The Presumption is that The Court of Appeal Will Have To Weigh In Often, as a parent ages, he or she may add an adult child to their bank accounts as joint holders to assist them with their banking, out of convenience. Most of the time this doesn't lead to…
Joseph was 60 years old when he lost his wife to cancer. Online he met an Israeli named Rebecca, a 40-year-old widow. They emailed each other, grew to care for one another and decided to marry. Rebecca and her children moved into Joseph's home. The adult children from Joseph's first marriage feared that Rebecca and her children were going to take away their inheritance. Joseph assured his children that Rebecca signed an agreement under which she gave up all her claims under the Family Law Act and could not claim support against his estate when Joseph died. Joseph assured them they he left his children all of his money. Should the children have relaxed? Maybe – Maybe not.
An attorney for property ("POA") risks personal liability for failing to keep records. Given the heightened level of responsibility, judges may draw an adverse inference when the POA does not produce proper records. This video reviews a case where the judge made the attorney give back almost 1/2 Million dollars.
To most Torontonians, the Toronto Islands (the “Islands”) are known as a calm refuge away from the city, featuring beaches and picnic areas with picturesque views of the city skyline a short ferry ride from the downtown core. Some may also be aware that the Islands are home to a small, tight knit community of artists, intellectuals, and others drawn to the attractions of island living. It therefore may come as a surprise to many that the Islands were recently the site of a divisive property dispute that escalated to litigation between a resident and the trust that governs property ownership on the Islands.
Significant debts owing by a deceased will often impact the gifts that were bequeathed to the estate’s beneficiaries. Sometimes, creditors’ priority over the estate’s assets means that beneficiaries only receive a fraction of what the deceased bequeathed to them. Other times, if the estate is insolvent or bankrupt, beneficiaries will receive nothing. It is important that beneficiaries and estate planners are aware of what priority creditors have over the estate’s assets, and how each testamentary gift is impacted.
What rights does the family have when the deceased has no will? Ontario law has evolved both in terms of the common law and the legislation to provide a structure for the inheritance rights of legally married spouses, children and common law spouses. There is some overlap in those rights and some big differences.
Allegations that younger women sometimes marry older men for their money are nothing new. But with people living longer and the transfer of one trillion dollars from one generation to the next, it appears as if the concern about financial predators is more commonplace. In part, it’s because the Baby Boomer generation has considerable wealth, and while medical science has increased the average lifespan it has not made comparable progress in reducing the cognitive impairment associated with the aging process. More wealthy elderly people with heightened vulnerability are easier prey for the financial predator.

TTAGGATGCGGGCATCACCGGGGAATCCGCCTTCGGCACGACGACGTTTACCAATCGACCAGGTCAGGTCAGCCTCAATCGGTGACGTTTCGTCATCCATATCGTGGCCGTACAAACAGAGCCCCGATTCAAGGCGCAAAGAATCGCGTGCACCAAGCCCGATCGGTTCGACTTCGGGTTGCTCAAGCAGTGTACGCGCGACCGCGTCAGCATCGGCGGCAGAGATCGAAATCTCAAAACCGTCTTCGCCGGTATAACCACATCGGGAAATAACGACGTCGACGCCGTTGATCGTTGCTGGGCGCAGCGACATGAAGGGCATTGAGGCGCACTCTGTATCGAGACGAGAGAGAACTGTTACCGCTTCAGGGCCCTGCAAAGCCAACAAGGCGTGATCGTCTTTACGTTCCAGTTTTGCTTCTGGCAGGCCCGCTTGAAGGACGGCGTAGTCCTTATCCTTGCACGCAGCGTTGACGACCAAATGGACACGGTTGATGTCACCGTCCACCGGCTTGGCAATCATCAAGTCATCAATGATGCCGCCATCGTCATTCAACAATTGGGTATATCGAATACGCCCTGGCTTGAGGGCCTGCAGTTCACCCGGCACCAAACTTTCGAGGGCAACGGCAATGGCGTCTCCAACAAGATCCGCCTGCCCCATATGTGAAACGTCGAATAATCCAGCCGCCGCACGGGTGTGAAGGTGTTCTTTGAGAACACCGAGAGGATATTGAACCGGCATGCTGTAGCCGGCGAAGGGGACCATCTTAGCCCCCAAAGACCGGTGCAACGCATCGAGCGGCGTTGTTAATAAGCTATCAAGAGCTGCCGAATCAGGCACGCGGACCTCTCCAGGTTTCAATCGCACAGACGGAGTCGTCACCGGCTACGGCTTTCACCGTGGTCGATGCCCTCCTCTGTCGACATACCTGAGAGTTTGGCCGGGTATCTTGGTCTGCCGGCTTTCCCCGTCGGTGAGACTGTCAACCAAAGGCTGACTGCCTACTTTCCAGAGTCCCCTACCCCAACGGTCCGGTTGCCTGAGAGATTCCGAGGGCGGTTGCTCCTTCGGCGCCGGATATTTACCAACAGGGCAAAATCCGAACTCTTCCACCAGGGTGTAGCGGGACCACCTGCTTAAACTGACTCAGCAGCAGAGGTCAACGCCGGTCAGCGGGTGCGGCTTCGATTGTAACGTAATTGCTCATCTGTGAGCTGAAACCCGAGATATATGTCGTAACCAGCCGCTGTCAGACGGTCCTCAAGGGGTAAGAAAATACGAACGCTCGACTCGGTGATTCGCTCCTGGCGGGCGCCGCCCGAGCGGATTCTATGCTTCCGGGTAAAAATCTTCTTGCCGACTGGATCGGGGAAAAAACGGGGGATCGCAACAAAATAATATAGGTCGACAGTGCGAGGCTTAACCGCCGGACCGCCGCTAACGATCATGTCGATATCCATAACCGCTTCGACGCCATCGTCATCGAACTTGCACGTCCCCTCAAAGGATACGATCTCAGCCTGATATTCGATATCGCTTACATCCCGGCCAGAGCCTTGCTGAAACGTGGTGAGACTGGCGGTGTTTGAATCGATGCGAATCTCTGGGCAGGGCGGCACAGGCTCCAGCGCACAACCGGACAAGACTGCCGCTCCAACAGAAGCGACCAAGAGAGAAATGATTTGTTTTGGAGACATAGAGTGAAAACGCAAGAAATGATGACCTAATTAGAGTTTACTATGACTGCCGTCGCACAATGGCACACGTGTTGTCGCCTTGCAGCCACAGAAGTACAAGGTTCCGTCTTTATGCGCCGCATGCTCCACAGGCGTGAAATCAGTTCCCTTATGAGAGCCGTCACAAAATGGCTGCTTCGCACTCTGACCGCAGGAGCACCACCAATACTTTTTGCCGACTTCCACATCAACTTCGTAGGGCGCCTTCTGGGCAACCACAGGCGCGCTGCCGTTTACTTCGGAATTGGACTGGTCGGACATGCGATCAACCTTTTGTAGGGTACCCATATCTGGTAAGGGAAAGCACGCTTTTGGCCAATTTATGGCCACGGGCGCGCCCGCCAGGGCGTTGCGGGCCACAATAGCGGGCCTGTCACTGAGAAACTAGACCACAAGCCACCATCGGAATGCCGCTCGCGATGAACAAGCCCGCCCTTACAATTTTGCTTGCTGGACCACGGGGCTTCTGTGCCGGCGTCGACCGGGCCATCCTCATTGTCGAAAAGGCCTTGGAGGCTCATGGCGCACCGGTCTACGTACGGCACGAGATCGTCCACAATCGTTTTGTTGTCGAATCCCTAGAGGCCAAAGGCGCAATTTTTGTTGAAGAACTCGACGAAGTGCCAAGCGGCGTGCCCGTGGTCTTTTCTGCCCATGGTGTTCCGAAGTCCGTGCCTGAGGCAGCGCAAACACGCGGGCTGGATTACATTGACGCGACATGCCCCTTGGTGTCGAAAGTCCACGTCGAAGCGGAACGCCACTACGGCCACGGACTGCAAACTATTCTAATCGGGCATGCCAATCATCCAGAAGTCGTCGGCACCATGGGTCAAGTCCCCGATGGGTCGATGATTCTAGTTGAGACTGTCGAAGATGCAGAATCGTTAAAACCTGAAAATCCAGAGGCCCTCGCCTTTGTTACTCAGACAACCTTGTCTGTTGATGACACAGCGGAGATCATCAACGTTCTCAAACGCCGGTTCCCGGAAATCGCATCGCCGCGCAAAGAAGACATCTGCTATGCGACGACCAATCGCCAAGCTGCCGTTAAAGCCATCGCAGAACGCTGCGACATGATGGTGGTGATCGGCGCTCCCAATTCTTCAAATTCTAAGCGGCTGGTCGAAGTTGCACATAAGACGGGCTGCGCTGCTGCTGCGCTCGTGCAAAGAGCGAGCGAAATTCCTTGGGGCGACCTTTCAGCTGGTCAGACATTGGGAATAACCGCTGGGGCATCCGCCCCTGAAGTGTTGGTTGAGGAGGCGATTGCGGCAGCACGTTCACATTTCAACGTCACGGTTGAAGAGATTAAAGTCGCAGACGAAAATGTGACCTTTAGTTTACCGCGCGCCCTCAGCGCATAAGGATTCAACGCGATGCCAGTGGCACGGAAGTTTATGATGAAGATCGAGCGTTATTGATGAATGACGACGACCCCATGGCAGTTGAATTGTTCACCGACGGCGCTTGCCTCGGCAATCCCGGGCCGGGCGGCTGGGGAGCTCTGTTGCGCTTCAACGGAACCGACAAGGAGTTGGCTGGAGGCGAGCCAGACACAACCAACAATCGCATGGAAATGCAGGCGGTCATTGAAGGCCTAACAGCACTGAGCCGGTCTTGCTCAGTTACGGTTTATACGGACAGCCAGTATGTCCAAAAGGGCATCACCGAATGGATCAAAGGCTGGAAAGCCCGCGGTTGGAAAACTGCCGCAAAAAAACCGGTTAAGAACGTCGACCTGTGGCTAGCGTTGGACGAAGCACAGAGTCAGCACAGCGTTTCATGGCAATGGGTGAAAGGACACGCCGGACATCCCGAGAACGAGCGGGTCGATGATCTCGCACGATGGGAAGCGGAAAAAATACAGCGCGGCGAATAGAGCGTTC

Persons seeking to prove the validity of a will (i.e. the “propounders”) bear the onus of proving that the will was formally executed. The formal requirements are set out in section 4(2) of Ontario’s Succession Law Reform Act, which states that, for a will to be valid, the testator must make or acknowledge his signature on the will in the presence of two or more attesting witnesses present at the same time, and two or more attesting witnesses must subscribe the will in the presence of the testator.
Costs are the bane of the losing litigant and a constant concern for litigation counsel. Under our “loser pays” principle the threat of paying a winning opponent’s legal costs in addition to one’s own is a bitter pill to swallow; more so as predicting a costs award is notoriously difficult given the inherently discretionary nature of the court’s jurisdiction to award costs.
Trust companies and banks are often appointed by the courts to act as an Estate Trustee During Litigation (“ETDL”). They are sometimes considered the “best choice” because of their experience, resources, objectivity and integrity. However, in recent years many accountants and solicitors have taken on ETDL appointments. Given that they do not have the experience of the banks, this blog post seeks to provide practical advice and consideration for those who are contemplating taking on the role of an ETDL.
While the Shermans’ estate planning remains largely a mystery at this point, the unknown circumstances of their deaths give rise to a further legal issue which may or may not be consequential depending on the manner in which their will(s) were drafted. Where two or more people die at the same time or in circumstances where it is uncertain which of them survived the other, there are certain complications that may arise in the administration of their estates. This issue is discussed in more detail in this blog.
Is an Attorney for Property obliged to share the financial records of the incapable person with his/her family? Are members of the family entitled to see the medical records of the incapable person or is the Attorney for Personal Care entitled to deny them access?